July 1, 2012. A vacation night in Paris for a family who just wants a little taste of home and a quick bite to eat. So they head to McDonalds. But once there, they get more than a little taste of home.
Unfortunately, the employees at this McDonald’s are far from friendly. They assault the father and tear up some important papers of his. I would imagine they scared the heck out of his family, too. Why do they do this? Because of a strange set of hardware permanently attached to Dad’s head.
Steve Mann (the aforementioned Dad) is known as the “Father of Wearable Computing.” I’ve been reading about him for literally decades, from when he used to have videocameras strapped to his head and a battery pack built into his shoes, to now, where he has a single little lens in front of one eye, and a big goofy grin.
Steve Mann has been working on, and using, wearable computing since he practically invented it. Can you tell what the two significant differences are in the picture above? One is that Google hired a model. Steve is many things. He is not a model. (No offense Steve!) The other thing is that Steve’s EyeTap Glass works. It is fully functioning, and a part of Steve’s daily life.
So the family is headed to Paris, with monuments, security checkpoints at the airports, and a foreign government with some unknown laws. So Steve does the smart thing. He gets papers from his doctor, stating who he is, and that this is a medical device permanently attached to his head.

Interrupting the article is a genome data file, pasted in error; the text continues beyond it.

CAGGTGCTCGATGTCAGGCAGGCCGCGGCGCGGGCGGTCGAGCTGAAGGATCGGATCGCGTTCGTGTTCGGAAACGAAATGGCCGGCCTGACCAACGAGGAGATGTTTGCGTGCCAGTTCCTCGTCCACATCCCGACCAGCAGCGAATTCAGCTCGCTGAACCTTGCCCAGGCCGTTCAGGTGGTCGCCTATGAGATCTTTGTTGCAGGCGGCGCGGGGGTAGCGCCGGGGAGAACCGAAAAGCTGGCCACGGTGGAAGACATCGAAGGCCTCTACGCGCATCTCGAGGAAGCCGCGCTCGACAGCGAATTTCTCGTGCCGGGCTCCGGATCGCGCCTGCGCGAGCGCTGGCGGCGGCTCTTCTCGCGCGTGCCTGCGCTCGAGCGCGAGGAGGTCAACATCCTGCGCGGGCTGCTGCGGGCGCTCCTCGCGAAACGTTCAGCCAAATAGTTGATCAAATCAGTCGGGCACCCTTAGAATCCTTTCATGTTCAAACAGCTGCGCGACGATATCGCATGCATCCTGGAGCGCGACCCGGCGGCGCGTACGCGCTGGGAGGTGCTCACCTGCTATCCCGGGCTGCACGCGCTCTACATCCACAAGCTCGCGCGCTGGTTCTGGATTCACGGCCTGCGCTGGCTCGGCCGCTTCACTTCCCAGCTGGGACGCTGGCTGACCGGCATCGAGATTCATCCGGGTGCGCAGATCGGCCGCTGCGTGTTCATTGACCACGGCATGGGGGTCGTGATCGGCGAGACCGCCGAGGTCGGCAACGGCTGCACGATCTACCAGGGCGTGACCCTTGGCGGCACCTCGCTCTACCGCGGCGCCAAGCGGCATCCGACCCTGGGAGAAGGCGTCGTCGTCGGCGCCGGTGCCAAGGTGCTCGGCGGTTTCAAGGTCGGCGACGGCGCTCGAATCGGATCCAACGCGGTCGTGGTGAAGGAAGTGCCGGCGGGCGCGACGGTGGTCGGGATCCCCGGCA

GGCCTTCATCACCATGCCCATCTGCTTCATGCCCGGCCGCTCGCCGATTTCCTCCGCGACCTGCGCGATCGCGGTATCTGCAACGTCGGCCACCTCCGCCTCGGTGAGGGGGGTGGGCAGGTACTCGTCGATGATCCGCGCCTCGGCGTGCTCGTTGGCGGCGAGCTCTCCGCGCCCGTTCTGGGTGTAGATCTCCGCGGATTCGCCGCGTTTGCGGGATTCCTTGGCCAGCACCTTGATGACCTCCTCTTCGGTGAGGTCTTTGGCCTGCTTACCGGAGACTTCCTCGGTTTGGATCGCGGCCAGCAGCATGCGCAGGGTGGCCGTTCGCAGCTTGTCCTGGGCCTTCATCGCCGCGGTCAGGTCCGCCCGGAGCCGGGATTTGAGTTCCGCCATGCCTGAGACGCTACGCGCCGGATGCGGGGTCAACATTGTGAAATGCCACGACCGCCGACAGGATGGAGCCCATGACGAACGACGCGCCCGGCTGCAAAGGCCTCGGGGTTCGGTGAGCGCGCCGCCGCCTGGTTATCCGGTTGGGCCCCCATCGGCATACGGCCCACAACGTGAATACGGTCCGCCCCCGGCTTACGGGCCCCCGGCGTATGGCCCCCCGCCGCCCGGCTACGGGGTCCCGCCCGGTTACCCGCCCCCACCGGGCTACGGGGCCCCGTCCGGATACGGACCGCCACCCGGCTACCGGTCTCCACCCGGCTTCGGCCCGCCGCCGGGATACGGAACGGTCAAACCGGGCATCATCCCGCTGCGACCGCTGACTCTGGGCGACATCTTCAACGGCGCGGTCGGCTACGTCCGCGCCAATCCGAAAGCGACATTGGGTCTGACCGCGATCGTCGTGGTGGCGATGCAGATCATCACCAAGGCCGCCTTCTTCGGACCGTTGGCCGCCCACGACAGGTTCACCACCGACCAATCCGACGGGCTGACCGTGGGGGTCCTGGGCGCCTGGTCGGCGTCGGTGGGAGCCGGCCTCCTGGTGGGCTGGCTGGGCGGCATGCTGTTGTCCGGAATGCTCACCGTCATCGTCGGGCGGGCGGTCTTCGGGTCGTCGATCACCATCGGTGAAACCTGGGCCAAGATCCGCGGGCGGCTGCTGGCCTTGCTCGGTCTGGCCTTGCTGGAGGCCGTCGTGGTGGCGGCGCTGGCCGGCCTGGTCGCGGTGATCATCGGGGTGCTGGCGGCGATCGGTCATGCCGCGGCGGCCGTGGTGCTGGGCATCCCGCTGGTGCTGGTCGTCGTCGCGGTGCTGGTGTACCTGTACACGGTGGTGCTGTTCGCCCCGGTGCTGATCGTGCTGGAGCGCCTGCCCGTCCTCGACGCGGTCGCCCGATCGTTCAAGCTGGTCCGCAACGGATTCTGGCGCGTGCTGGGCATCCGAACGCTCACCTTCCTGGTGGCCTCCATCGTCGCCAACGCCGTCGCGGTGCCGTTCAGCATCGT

Steve is by nature kind of mild mannered. Soft spoken, and, according to several people, just a really nice guy. Nobody in France gives him a second look. (Pun intended) He has no problems, and everybody is having a great time on vacation, as they should.
Until McDonald’s, where he is questioned, assaulted, and has his papers ripped up in front of him. From his blog:
Subsequently another person within McDonalds physically assaulted me, while I was in McDonald's, eating my McDonald's Ranch Wrap that I had just purchased at this McDonald's. He angrily grabbed my eyeglass, and tried to pull it off my head. The eyeglass is permanently attached and does not come off my skull without special tools. …while the three of them reviewed my doctor's letter and the documentation. After all three of them reviewed this material, and deliberated on it for some time, Perpetrator 2 angrily crumpled and ripped up the letter from my doctor. My other documentation was also destroyed by Perpetrator 1. … Perpetrator 1 pushed me out the door, onto the street.
Interestingly enough, during the assault, they broke Steve’s EyeTap system, stopping the video stream, and leaving the buffer full with pictures of their faces. Oops! In the cop business, we call that evidence. Just a hint.
So, irrespective of the crime and assault aspects of this, we have some interesting socio-technical aspects. What happens when you combine a surveillance society, a desire for privacy by individuals, a desire for no evidence to be generated against them by corporations, and the future of bio-implantable or compatible technology?
It looks like you get some conflict, as evidenced by Steve’s very real experience in Paris. How do you tell someone who has a Google Glass, or a Steve Mann Eyetap Glass, “Don’t photograph that!,” when he’s already looked at it? How do you determine if someone is using one of those systems? This generation still makes it pretty obvious. The next generation won’t, and the one after that might even be implanted.
The future is already here. But the next version is going to get even more interesting.